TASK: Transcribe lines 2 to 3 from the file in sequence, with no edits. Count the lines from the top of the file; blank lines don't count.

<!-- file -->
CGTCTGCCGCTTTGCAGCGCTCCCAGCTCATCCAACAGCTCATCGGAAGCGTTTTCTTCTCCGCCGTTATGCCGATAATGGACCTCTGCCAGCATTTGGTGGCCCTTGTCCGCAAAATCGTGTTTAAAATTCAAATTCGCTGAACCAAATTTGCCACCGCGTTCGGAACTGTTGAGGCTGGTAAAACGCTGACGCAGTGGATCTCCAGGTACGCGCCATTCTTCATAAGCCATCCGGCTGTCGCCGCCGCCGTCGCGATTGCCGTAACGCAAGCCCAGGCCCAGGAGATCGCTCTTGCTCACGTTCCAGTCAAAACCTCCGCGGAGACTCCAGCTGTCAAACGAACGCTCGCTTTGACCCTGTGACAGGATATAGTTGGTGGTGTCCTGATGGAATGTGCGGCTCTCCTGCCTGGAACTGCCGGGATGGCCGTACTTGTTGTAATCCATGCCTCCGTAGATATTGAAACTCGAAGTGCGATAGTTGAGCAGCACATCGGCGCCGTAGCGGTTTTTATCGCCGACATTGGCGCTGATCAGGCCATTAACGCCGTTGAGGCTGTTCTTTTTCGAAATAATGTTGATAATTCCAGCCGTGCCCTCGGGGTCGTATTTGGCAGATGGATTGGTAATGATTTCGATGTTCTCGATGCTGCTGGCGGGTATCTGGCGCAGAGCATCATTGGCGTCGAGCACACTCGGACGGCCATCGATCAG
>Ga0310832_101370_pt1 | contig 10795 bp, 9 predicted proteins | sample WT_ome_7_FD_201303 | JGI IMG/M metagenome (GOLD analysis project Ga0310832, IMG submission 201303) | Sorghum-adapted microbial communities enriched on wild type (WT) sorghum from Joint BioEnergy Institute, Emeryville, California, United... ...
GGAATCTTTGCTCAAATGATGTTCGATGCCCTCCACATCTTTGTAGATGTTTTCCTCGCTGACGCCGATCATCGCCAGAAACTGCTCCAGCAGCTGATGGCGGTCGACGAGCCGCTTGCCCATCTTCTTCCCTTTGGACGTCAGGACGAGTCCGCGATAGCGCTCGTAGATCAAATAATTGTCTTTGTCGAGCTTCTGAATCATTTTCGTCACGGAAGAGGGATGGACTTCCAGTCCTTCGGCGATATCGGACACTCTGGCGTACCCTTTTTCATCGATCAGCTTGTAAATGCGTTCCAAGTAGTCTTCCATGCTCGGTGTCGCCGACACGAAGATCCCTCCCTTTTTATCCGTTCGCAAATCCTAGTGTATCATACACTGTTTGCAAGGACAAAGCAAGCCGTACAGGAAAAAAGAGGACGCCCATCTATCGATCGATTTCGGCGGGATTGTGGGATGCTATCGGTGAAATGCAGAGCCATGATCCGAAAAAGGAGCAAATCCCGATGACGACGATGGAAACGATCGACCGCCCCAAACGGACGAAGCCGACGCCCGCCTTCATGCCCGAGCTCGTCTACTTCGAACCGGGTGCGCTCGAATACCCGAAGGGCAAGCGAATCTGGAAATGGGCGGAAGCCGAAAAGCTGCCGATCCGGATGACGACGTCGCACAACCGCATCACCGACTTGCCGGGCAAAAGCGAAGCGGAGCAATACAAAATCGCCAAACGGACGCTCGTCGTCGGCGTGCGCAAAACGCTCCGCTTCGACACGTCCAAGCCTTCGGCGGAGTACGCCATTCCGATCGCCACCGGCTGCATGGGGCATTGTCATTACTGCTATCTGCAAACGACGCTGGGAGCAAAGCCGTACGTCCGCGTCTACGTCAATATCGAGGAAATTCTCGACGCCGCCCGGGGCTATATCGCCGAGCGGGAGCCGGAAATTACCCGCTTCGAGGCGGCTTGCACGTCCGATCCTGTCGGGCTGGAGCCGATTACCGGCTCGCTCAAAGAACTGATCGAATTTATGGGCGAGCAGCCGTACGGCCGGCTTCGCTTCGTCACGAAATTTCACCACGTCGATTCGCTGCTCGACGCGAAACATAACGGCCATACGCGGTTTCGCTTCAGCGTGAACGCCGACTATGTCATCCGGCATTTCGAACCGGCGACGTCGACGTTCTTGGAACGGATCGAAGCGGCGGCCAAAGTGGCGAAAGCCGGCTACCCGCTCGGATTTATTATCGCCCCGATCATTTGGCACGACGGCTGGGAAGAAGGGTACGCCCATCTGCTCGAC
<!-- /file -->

>Ga0310832_101370_pt1 | contig 10795 bp, 9 predicted proteins | sample WT_ome_7_FD_201303 | JGI IMG/M metagenome (GOLD analysis project Ga0310832, IMG submission 201303) | Sorghum-adapted microbial communities enriched on wild type (WT) sorghum from Joint BioEnergy Institute, Emeryville, California, United... ...
GGAATCTTTGCTCAAATGATGTTCGATGCCCTCCACATCTTTGTAGATGTTTTCCTCGCTGACGCCGATCATCGCCAGAAACTGCTCCAGCAGCTGATGGCGGTCGACGAGCCGCTTGCCCATCTTCTTCCCTTTGGACGTCAGGACGAGTCCGCGATAGCGCTCGTAGATCAAATAATTGTCTTTGTCGAGCTTCTGAATCATTTTCGTCACGGAAGAGGGATGGACTTCCAGTCCTTCGGCGATATCGGACACTCTGGCGTACCCTTTTTCATCGATCAGCTTGTAAATGCGTTCCAAGTAGTCTTCCATGCTCGGTGTCGCCGACACGAAGATCCCTCCCTTTTTATCCGTTCGCAAATCCTAGTGTATCATACACTGTTTGCAAGGACAAAGCAAGCCGTACAGGAAAAAAGAGGACGCCCATCTATCGATCGATTTCGGCGGGATTGTGGGATGCTATCGGTGAAATGCAGAGCCATGATCCGAAAAAGGAGCAAATCCCGATGACGACGATGGAAACGATCGACCGCCCCAAACGGACGAAGCCGACGCCCGCCTTCATGCCCGAGCTCGTCTACTTCGAACCGGGTGCGCTCGAATACCCGAAGGGCAAGCGAATCTGGAAATGGGCGGAAGCCGAAAAGCTGCCGATCCGGATGACGACGTCGCACAACCGCATCACCGACTTGCCGGGCAAAAGCGAAGCGGAGCAATACAAAATCGCCAAACGGACGCTCGTCGTCGGCGTGCGCAAAACGCTCCGCTTCGACACGTCCAAGCCTTCGGCGGAGTACGCCATTCCGATCGCCACCGGCTGCATGGGGCATTGTCATTACTGCTATCTGCAAACGACGCTGGGAGCAAAGCCGTACGTCCGCGTCTACGTCAATATCGAGGAAATTCTCGACGCCGCCCGGGGCTATATCGCCGAGCGGGAGCCGGAAATTACCCGCTTCGAGGCGGCTTGCACGTCCGATCCTGTCGGGCTGGAGCCGATTACCGGCTCGCTCAAAGAACTGATCGAATTTATGGGCGAGCAGCCGTACGGCCGGCTTCGCTTCGTCACGAAATTTCACCACGTCGATTCGCTGCTCGACGCGAAACATAACGGCCATACGCGGTTTCGCTTCAGCGTGAACGCCGACTATGTCATCCGGCATTTCGAACCGGCGACGTCGACGTTCTTGGAACGGATCGAAGCGGCGGCCAAAGTGGCGAAAGCCGGCTACCCGCTCGGATTTATTATCGCCCCGATCATTTGGCACGACGGCTGGGAAGAAGGGTACGCCCATCTGCTCGAC